JIS News

A Bill providing for the protection of Jamaica’s plant genetic resources was passed in the Senate on Friday (January 18).

The Bill, the Protection of Plant Genetic Resources for Food and Agriculture Act, facilitates Jamaica’s compliance with its obligations under the International Treaty on Plant Genetic Resources for Food and Agriculture.

The Treaty was approved by the United Nations Food and Agriculture Organisation (FAO) in November 2001, and came into effect on June 2004. The main areas of the Treaty are the protection and realization of farmer’s rights on plant genetic resources for food and agriculture; and the fair and equitable sharing of benefits accruing from facilitated access under the multilateral system.

In piloting the legislation, Minister of Justice, Senator Mark Golding, noted that the Act was necessary so that Jamaica can fully benefit from the multilateral system through the exchange of these plant genetic resources.

“The Act will, among other things, seek to promote research, to assist farmers who generate and use their own varieties and apply ecological principles in maintaining soil fertility and combating diseases, weeds and pest,” Senator Golding said.

He noted further that the Bill seeks to promote plant breeding efforts to strengthen the capacity to develop varieties and to promote the broadening of the genetic base of crops, and expand the range of genetic diversity available to farmers.

“It also seeks to promote the expanded use of locally adopted crops and underutilised species,” the Justice Minister said.

In his comments, Minister of Foreign Affairs and Foreign Trade, Senator A.J. Nicholson, noted that the engine that will drive the provisions of the Bill will be the Management Authority.

“Clause six speaks to the Management Authority and if you read through, it points directly to south-south cooperation,” Senator Nicholson said.

Clause six of the Bill urges the Management Authority to, as appropriate: strengthen the capabilities of developing countries and countries with economies in transition with respect to conservation and sustainable use of plant genetic resources.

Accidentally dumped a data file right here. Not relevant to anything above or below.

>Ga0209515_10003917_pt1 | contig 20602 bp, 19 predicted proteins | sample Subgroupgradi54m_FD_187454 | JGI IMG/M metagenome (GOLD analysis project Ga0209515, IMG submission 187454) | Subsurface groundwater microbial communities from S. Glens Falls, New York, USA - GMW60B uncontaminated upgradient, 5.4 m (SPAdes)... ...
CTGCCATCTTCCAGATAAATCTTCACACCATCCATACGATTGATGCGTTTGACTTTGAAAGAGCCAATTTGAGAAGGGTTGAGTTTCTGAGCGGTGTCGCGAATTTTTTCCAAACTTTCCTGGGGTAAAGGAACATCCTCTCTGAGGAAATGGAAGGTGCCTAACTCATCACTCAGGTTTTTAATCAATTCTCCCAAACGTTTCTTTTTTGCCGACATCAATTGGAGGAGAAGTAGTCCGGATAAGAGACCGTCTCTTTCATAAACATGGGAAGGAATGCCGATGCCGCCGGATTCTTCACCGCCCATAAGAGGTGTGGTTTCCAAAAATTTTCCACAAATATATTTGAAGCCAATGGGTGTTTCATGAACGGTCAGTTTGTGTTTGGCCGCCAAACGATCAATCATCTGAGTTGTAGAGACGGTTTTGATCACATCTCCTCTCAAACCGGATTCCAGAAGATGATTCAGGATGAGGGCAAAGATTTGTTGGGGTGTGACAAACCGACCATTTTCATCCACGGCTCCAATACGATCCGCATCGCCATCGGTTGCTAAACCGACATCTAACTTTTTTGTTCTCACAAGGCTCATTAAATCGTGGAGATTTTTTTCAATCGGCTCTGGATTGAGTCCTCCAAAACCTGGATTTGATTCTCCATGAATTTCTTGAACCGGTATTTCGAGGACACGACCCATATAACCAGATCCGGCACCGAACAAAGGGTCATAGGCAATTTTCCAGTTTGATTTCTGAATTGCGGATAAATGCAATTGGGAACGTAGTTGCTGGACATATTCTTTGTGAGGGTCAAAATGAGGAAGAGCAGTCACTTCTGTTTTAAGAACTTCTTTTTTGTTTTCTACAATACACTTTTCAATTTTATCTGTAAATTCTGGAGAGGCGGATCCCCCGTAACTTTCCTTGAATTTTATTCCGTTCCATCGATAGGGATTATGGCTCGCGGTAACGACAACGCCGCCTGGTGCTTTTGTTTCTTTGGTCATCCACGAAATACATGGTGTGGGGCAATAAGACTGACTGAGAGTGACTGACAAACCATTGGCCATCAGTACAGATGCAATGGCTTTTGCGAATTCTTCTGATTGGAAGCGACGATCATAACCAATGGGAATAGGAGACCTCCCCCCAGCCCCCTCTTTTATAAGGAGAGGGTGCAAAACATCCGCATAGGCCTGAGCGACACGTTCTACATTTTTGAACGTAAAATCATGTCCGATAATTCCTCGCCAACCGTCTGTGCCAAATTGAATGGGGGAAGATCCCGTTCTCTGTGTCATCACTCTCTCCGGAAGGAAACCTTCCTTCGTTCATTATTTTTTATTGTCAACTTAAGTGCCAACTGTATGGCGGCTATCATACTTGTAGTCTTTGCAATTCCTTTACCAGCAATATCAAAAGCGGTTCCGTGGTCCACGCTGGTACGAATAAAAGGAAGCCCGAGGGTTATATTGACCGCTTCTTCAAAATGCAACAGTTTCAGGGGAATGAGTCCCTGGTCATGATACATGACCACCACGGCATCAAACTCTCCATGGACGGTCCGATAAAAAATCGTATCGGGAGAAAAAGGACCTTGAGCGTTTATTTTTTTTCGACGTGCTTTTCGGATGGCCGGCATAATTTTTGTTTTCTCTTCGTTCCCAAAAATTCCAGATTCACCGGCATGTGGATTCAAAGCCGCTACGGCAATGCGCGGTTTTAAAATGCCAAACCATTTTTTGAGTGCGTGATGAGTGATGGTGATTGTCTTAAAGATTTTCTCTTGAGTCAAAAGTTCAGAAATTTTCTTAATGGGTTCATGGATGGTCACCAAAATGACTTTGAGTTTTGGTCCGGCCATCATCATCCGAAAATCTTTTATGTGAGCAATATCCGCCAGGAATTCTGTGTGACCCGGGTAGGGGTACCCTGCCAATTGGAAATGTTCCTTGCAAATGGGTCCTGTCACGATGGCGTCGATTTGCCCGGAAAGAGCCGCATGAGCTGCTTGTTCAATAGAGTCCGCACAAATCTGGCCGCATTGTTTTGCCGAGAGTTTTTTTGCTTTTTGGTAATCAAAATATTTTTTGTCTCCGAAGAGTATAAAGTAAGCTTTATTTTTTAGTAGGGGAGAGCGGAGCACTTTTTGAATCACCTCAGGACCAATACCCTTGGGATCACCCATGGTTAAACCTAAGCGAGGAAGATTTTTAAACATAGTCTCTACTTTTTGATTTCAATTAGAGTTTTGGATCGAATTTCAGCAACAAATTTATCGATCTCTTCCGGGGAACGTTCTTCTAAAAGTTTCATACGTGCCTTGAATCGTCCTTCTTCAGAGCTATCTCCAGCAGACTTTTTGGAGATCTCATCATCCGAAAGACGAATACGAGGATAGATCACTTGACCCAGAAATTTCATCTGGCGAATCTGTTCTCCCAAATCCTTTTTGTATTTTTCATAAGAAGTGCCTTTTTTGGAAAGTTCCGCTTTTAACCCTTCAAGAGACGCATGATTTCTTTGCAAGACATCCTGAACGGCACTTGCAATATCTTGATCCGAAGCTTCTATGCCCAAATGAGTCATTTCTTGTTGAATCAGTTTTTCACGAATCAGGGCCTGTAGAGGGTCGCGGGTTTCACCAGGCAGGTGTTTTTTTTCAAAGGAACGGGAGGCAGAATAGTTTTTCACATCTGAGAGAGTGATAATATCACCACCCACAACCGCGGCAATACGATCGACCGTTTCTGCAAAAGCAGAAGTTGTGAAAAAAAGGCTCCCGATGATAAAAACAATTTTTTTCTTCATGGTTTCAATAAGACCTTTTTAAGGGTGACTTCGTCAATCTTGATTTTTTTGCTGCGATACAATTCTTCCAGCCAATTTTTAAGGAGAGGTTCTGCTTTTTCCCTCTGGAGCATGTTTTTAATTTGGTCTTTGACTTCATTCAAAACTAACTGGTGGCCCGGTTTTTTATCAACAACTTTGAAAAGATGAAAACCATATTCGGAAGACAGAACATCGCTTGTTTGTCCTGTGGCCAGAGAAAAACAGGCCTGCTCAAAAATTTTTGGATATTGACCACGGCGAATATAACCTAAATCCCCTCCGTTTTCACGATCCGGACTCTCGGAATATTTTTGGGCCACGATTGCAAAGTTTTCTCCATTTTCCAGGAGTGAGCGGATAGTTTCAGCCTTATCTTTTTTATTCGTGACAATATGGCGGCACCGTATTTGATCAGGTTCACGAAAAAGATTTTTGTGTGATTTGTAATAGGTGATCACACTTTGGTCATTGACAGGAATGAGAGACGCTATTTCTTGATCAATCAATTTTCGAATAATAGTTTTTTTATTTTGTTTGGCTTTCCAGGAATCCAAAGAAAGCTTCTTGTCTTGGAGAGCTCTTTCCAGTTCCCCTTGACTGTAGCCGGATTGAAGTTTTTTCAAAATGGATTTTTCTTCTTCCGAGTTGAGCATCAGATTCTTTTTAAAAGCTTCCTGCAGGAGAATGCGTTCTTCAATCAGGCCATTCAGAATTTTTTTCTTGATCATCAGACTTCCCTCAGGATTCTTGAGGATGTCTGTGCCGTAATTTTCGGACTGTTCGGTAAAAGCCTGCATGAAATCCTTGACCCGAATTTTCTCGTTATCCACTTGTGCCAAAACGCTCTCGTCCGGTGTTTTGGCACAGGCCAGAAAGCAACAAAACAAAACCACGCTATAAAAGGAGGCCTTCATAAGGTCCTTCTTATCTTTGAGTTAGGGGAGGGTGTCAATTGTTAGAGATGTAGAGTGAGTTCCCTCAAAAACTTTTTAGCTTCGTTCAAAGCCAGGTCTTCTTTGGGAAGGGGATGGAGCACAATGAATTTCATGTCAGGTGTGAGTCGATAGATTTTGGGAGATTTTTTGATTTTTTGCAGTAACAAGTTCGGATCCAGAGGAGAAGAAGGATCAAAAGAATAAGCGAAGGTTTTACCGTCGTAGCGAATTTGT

Opposition Senator, Marlene Malahoo Forte, raised concern about the length of time between the country signing the international agreement and passage of the accompanying domestic legislation.

“Once a country accedes to an international agreement, its citizens have a legitimate expectation to enjoy the benefits and share the burdens provided for in that international agreement. Unfortunately, we take a long time to do the necessary enactment to satisfy our international obligation,” Senator Malahoo Forte said.

She also questioned if the Bill, as drafted, will allow Jamaicans to enjoy the full benefits of the Treaty.

Responding to the concerns, Senator Golding said the Bill was not designed to incorporate all the treaty provisions into local law, but to provide a set of rights and obligations that operate on the international plain.

“The main scheme of it is that in order to deal and transact in research on the products in relation to plants that are listed in the Bill, one has to do so by way of a standard material transfer agreement, and the form of it is set out in the second schedule. If one does not proceed in that way, one is not going to be compliant with the Bill, and there is a criminal sanction for contravening sub-section three,” he explained.

The Bill was passed in the House of Representatives in October 2012.